They are “people in flight, refugees from dust and shrinking land, from the thunder of tractors and invasion, from the twisting winds that howl up out of Texas, from floods that bring no richness to the land and steal what little richness is there.”
They dream of a new paradise, and of plenty. Tom Joad, one of the book’s key characters, provides a vision of the life that he imagines in California: “Gonna get me a whole big bunch of grapes off a bush, or whatever, an’ I’m gonna squash ‘em on my face an’ let ‘em run offen my chin.”
It may be a pipe dream, but what option do these vulnerable migrants have? Like millions of people in places like India, the Philippines or Bangladesh, they have been internally displaced because of natural disasters and climate change. The only way to safety is forward.
“How can we live without our lives? How will we know it’s us without our past?” Steinbeck writes. “No. Leave it. Burn it.”
No matter how great the persecution, not everyone will flee in search of protection. Home still provides us with a sense of rootedness; home is where we speak the language; home is where we have friends and family; home is filled with familiar landmarks.
And for people fleeing Ukraine, the decision to leave means enduring huge lines, freezing cold and administrative barriers — particularly for non-Europeans who resided in Ukraine, such as Indians and Africans, who have faced discrimination.
John Milton’s “Paradise Lost” is one of the great stories about massive displacement and the effort to survive in an inhospitable environment. This 17th-century epic poem describes two acts of exile: rebel angels’ expulsion from heaven, and Adam and Eve’s expulsion from the Garden of Eden.
After the war in heaven, when Satan attempts to lead one-third of the angels in rebellion, God’s retribution is swift and horrible. Satan’s followers are “hurld headlong flaming from th’ Ethereal Skie / With hideous ruine and combustion down / To bottomless perdition, there to dwell,” in Milton’s description.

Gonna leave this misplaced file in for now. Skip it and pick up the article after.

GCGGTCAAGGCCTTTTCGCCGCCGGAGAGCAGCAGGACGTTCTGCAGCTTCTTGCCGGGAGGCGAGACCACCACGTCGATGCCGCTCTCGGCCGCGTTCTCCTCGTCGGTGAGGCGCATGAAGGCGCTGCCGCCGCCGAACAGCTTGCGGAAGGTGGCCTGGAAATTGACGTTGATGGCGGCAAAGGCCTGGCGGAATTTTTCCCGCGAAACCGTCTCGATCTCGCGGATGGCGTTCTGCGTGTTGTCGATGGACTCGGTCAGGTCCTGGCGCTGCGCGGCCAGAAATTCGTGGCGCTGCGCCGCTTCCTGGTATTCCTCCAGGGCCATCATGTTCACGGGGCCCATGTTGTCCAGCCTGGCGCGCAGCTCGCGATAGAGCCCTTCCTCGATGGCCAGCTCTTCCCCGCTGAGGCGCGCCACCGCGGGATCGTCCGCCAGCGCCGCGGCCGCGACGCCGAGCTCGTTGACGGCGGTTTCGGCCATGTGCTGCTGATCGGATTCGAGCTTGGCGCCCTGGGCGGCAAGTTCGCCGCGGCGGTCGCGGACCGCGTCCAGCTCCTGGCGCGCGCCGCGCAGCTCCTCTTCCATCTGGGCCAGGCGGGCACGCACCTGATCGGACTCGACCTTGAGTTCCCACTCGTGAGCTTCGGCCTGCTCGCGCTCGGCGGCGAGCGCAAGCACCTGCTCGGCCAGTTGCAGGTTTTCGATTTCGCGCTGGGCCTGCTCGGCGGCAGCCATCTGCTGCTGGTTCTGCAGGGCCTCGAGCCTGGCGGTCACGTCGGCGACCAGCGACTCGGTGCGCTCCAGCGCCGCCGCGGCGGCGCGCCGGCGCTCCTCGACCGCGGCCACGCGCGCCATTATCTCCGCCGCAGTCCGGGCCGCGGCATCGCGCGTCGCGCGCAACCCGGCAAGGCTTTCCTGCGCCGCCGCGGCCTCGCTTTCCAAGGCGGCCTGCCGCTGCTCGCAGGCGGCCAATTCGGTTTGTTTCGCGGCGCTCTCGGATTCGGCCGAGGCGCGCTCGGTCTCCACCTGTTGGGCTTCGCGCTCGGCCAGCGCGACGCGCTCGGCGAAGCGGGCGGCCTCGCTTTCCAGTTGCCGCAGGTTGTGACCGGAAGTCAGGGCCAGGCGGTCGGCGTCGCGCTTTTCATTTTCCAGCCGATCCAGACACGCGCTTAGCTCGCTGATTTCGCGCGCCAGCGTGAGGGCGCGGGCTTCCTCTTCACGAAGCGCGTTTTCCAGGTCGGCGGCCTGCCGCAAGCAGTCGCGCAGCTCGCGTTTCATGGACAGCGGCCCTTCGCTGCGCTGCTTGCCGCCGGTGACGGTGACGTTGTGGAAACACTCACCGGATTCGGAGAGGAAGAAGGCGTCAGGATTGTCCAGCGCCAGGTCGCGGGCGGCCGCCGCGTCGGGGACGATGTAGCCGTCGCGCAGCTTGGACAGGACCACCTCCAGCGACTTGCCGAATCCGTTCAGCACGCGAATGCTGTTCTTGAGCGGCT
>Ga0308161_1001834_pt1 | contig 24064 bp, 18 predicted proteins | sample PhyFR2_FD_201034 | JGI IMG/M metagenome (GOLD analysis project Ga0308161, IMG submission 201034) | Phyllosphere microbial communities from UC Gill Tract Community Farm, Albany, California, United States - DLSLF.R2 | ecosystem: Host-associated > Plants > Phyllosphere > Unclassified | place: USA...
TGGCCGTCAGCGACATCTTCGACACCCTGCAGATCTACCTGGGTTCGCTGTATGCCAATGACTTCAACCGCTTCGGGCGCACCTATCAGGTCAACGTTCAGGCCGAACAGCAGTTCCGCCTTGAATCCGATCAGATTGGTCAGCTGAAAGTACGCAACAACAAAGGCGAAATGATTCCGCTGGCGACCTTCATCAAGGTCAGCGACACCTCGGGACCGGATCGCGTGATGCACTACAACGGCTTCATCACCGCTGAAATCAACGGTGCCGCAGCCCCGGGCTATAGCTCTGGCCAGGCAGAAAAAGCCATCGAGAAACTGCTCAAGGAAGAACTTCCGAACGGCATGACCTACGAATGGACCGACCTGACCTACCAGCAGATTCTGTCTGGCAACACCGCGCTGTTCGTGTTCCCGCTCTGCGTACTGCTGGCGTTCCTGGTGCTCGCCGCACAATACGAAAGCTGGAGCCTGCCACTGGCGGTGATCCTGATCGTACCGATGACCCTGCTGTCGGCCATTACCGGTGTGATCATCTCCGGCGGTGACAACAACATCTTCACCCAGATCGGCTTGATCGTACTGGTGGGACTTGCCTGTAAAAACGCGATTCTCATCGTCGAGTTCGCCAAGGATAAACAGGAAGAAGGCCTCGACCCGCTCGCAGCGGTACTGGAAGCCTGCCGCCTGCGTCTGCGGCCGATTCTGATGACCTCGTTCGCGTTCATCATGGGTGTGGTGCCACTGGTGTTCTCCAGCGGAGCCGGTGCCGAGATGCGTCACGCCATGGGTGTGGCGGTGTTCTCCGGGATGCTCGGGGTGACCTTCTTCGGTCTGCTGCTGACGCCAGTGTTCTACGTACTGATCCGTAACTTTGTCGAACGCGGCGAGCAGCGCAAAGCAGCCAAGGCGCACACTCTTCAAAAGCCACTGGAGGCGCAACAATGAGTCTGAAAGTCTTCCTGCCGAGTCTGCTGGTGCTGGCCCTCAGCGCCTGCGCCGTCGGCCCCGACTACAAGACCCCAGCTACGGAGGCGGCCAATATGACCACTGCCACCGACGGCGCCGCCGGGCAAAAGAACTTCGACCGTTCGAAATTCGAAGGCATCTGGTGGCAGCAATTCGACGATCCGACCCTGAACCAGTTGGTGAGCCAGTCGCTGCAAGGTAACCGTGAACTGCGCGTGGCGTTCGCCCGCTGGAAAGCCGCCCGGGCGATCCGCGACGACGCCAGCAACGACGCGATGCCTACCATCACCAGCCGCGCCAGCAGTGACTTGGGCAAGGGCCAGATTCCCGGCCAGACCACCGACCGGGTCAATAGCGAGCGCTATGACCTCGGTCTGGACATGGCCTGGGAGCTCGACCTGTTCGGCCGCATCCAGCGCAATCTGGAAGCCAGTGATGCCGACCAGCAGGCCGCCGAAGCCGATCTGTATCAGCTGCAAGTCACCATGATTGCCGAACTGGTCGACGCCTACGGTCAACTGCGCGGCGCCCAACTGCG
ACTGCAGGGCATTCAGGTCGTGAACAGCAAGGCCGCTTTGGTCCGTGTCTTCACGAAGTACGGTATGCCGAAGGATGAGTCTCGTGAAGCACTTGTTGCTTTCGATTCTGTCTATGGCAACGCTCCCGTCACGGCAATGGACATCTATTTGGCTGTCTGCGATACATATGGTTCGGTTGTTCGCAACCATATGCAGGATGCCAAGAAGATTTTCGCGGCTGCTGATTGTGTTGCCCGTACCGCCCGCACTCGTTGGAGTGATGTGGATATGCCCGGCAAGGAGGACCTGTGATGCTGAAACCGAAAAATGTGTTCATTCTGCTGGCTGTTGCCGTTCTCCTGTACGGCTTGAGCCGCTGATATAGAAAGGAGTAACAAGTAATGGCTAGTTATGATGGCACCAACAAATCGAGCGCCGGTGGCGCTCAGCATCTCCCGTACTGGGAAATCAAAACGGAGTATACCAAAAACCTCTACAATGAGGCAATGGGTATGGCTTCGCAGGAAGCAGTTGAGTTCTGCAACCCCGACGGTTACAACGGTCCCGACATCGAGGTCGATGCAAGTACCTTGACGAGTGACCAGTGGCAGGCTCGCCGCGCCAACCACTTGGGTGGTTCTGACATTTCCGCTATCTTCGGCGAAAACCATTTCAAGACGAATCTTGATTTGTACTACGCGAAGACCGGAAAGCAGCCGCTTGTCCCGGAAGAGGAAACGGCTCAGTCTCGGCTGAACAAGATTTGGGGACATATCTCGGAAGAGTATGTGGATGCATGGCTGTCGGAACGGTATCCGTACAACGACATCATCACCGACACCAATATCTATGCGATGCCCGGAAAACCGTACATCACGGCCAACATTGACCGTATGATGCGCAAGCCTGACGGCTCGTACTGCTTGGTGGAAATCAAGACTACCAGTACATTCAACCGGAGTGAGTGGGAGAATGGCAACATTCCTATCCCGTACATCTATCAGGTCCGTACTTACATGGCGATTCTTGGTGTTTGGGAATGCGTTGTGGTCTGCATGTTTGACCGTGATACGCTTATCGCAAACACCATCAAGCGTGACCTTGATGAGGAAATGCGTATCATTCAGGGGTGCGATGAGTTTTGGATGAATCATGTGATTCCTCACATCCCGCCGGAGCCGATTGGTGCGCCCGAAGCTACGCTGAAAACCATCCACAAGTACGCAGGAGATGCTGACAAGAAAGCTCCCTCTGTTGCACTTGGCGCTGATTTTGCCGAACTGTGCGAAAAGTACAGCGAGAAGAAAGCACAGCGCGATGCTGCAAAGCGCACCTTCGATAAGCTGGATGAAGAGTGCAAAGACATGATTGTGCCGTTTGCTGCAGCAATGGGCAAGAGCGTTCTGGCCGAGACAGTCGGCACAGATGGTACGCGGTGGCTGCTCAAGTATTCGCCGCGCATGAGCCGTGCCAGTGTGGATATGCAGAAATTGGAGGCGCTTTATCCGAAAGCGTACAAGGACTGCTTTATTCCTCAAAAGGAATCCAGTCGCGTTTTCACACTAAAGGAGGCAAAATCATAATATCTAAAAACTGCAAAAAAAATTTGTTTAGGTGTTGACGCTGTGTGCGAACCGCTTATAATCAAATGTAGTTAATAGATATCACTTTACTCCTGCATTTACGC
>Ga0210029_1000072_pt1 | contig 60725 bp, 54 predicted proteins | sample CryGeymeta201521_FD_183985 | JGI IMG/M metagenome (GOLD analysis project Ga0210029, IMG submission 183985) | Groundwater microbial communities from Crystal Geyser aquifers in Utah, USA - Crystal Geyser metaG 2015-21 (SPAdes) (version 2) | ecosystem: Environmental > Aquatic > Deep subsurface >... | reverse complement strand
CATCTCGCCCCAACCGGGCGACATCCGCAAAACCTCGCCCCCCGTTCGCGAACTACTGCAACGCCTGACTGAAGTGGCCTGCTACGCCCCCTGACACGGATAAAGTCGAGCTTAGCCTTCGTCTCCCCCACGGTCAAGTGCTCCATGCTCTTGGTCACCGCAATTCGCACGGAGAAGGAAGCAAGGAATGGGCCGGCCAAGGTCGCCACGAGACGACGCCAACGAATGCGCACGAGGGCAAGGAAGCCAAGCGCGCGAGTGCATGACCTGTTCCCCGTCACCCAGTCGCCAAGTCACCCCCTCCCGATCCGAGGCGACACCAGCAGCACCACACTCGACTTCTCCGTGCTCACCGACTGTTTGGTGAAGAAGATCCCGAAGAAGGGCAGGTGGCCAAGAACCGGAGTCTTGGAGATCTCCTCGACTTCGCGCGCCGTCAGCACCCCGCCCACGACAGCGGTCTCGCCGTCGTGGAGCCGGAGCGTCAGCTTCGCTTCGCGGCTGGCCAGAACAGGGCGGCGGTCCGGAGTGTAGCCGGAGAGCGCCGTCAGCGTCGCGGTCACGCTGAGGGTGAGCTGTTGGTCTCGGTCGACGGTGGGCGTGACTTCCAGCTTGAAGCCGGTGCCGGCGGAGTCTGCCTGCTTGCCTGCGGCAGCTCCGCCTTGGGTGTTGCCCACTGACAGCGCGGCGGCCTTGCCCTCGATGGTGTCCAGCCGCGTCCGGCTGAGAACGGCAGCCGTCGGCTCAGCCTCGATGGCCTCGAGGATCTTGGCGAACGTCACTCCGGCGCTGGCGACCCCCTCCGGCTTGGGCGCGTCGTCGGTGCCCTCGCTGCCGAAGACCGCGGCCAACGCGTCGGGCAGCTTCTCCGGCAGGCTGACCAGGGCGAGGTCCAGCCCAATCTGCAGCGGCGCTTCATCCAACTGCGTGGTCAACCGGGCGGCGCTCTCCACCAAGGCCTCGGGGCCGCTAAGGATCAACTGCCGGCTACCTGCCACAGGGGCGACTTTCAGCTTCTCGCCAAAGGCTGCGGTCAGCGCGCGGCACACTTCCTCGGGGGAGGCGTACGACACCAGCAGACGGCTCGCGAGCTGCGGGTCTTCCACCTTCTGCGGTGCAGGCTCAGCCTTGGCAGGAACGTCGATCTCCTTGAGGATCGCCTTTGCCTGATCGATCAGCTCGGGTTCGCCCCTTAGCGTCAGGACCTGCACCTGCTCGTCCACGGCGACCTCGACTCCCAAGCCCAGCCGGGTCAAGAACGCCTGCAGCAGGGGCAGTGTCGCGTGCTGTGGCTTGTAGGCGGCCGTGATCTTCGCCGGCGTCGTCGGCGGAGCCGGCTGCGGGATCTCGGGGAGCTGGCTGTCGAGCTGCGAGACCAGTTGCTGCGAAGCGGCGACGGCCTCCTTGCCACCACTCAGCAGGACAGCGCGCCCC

Even Satan, who actively led the uprising, was filled with the despair at all he’d lost: “Now the thought / both of lost happiness and lasting pain / torments him.”
These terrifying lines hold one of Milton’s masterpiece’s most important insights for migration crises today. Through expulsion, these fallen angels have lost everything they hold dear, and now they are condemned to hell. Their pain is mixed with “obdurate pride” and “stedfast hate.”
If contemporary refugees are unable to find a new sense of belonging and opportunity, then their frustration and trauma sometimes turn to resentment and radicalization. From Ukraine and Yemen to Afghanistan and elsewhere, many desperate people are in need not just of assistance, but long-term solutions that provide a chance for them to rebuild their lives.
These examples from classic texts intimately depict refugees’ challenges through characters who have peopled our imagination. Perhaps this same process of creative association with well-known stories of displacement can help inspire ways to help vulnerable migrants in our midst. n
Robert F. Barsky is a professor of humanities and professor of law at Vanderbilt University. This article was originally published at The Conversation (www.theconversation.com).